Home » The Recession: Best or Worst for Art?

The Recession: Best or Worst for Art?

In the current issue of VoCA’s favorite magazine, Art + Auction, Jori Finkel tries – without success – to present an opposing argument to what we have been saying for months (along with other critics, including the fabulous New Yorkers Holland Cotter and Jerry Saltz):

That the economic shakedown is the best thing that could have happened to the art world.


Will Kent Monkman, one of Canada’s most overrated artists (we think), survive the recession?
Si je t’aime prends garde à toi, 2007. Image: canadianart.ca

Finkel writes: “For the past six months, several critics and curators and the occasional artist have been celebrating the fall of the art market as though it were something separate from the art world, stuck on a painting like a bogus price tag….”

“There are countless flaws with this line of thinking, but I will just point out a few of the most dangerous.”


We couldn’t resist this image of ‘art star’ Terence Koh. Fabulous. Will his work survive? We wonder…
Image: nymag.com

Read the full article HERE and let VoCA know your thoughts, below.

3 Responses to “The Recession: Best or Worst for Art?”

  1. AA Bronson says:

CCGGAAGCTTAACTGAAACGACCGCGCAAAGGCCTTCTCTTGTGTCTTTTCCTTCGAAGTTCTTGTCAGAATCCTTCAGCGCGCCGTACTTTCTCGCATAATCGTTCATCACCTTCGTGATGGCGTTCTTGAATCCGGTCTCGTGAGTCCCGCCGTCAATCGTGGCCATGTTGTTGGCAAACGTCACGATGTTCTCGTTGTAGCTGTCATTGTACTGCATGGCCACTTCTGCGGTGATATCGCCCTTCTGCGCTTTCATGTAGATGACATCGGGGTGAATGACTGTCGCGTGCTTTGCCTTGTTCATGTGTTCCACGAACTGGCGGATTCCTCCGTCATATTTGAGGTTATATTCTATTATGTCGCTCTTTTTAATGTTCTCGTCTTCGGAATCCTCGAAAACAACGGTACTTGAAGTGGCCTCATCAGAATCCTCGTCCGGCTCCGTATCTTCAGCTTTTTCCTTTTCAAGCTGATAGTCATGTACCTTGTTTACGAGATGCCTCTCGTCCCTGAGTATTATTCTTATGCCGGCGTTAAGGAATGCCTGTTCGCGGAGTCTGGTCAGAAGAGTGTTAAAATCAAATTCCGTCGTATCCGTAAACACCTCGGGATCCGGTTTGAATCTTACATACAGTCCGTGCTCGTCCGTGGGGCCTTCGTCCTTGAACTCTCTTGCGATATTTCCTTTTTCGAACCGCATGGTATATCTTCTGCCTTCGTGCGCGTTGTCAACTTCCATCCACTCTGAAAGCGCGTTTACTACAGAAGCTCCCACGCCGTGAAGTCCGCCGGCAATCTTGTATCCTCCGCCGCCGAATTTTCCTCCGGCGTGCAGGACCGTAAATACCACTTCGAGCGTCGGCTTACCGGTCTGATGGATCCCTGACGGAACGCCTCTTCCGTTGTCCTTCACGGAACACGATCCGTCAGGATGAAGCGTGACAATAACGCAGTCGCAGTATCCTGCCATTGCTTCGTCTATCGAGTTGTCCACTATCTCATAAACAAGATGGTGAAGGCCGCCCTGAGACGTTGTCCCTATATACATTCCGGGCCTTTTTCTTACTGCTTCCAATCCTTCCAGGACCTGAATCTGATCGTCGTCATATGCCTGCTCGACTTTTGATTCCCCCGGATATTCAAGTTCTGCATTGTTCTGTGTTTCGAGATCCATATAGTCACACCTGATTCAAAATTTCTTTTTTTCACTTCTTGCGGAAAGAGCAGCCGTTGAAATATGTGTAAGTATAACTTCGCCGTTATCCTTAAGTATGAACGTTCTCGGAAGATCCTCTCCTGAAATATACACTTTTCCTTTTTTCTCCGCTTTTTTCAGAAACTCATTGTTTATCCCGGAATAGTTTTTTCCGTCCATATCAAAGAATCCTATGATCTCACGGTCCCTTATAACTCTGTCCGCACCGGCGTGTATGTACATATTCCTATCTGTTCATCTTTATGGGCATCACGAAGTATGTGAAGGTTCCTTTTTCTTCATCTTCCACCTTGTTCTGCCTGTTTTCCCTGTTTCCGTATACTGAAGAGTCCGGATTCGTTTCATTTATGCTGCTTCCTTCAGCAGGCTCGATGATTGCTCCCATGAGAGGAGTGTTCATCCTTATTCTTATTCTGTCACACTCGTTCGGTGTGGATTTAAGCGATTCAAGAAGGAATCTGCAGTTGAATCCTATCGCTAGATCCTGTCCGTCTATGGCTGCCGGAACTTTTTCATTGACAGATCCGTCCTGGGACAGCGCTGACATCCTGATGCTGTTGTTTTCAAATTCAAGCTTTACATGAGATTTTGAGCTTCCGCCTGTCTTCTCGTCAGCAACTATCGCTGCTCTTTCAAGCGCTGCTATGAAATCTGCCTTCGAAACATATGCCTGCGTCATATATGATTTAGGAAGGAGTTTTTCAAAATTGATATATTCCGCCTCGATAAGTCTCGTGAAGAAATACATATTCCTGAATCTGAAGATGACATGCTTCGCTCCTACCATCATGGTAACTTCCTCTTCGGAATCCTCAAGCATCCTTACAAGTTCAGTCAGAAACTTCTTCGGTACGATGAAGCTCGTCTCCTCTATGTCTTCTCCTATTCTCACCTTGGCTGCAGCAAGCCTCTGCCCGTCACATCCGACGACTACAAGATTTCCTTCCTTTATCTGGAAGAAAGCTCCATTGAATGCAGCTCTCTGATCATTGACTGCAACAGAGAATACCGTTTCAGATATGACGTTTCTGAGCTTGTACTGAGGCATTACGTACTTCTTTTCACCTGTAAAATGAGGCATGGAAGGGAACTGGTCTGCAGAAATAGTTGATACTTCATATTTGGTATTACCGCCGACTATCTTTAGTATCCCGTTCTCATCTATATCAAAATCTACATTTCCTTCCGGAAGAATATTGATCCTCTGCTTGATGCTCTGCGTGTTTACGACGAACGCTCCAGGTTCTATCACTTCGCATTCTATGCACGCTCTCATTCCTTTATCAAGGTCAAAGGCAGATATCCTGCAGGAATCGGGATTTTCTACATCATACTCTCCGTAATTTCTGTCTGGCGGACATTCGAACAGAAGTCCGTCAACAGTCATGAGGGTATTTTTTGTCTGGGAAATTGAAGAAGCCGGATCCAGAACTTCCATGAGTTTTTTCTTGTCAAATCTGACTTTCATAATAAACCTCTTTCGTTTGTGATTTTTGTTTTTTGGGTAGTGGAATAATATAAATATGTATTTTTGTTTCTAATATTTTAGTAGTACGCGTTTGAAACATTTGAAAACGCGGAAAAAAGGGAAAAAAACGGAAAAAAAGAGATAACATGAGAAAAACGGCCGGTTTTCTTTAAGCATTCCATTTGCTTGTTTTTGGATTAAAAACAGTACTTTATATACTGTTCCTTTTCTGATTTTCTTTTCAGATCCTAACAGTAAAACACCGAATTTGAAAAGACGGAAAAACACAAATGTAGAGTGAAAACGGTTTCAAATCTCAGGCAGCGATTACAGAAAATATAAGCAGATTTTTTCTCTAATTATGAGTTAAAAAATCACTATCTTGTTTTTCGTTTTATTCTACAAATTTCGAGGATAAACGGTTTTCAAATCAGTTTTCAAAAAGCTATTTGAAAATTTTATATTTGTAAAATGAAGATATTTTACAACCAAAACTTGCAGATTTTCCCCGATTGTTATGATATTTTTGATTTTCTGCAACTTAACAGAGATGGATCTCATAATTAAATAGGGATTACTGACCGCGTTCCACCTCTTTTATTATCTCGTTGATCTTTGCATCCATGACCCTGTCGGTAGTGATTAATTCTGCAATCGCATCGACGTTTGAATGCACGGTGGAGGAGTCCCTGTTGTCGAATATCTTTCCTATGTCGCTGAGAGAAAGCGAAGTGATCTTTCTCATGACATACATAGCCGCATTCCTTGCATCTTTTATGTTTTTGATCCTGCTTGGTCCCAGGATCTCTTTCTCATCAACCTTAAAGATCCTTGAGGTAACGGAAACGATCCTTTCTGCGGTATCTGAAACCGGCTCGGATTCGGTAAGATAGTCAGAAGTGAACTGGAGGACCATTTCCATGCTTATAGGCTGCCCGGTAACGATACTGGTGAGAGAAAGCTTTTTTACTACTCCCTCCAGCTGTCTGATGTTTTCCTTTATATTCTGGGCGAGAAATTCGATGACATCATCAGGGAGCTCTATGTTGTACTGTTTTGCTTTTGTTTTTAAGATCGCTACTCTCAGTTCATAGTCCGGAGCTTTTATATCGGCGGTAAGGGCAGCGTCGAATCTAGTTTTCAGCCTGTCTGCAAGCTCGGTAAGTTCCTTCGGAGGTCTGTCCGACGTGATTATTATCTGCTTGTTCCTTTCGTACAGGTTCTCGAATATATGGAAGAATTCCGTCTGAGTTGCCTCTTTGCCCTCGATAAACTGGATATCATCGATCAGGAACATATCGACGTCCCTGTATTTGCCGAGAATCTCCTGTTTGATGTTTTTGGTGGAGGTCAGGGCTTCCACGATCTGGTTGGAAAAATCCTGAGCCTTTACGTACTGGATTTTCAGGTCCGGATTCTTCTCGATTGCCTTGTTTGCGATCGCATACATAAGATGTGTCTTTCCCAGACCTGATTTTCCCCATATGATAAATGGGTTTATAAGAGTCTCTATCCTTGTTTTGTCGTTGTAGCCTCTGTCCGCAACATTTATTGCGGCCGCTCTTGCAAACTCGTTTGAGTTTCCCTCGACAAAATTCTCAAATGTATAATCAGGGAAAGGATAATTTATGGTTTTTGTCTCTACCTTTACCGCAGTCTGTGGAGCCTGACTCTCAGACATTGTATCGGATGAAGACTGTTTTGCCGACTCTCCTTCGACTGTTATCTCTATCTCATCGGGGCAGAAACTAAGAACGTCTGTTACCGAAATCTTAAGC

Terence is a survivor.

  2. Tracey Capes says:

    I think Jorgi Finkle makes a valid point – with growth – things may move and expand where you may not or cannot effect them, but growth and exposure for the art community is a good thing and the gems will stand out regardless.

  3. Leah Sandals says:

    I think any writer who says a recession is good for the art industry should also be willing to say a recession is good for the writing industry.

    Somehow I feel most writers would not agree to the latter–even if they agree with the former.

    Usually the argument for recessions improving the art world goes like this — less money motive for artmaking means that artists can get back to what inspired them to make art in the first place. Art supposedly gets “purer” this way.

    If this is the case — that economic downturns lead to better art — then why haven’t those writers moved to places with persistently smaller/poorer art markets, places where, presumably by their logic, the continually poor art market keeps art great?

    For my part, I agree with the tenet that an increased market in anything–be it art, autos, toys, baseball or writing–will bring more crap to light. But it will also bring more good stuff to light, because you need the crap to get to the good stuff, generally. Sometimes it’s a game of percentages.

    Obviously, I also support government funding for artists and writers because it may more easily allow them to pursue directions the market doesn’t. But many artists and writers can also use the market as their own funding program–selling some more marketable work to fund the less marketable stuff.

    Essentially, the more ways there are for people to make a living from creative activity, the more creative activity will thrive–in both its “good” and “bad” forms.

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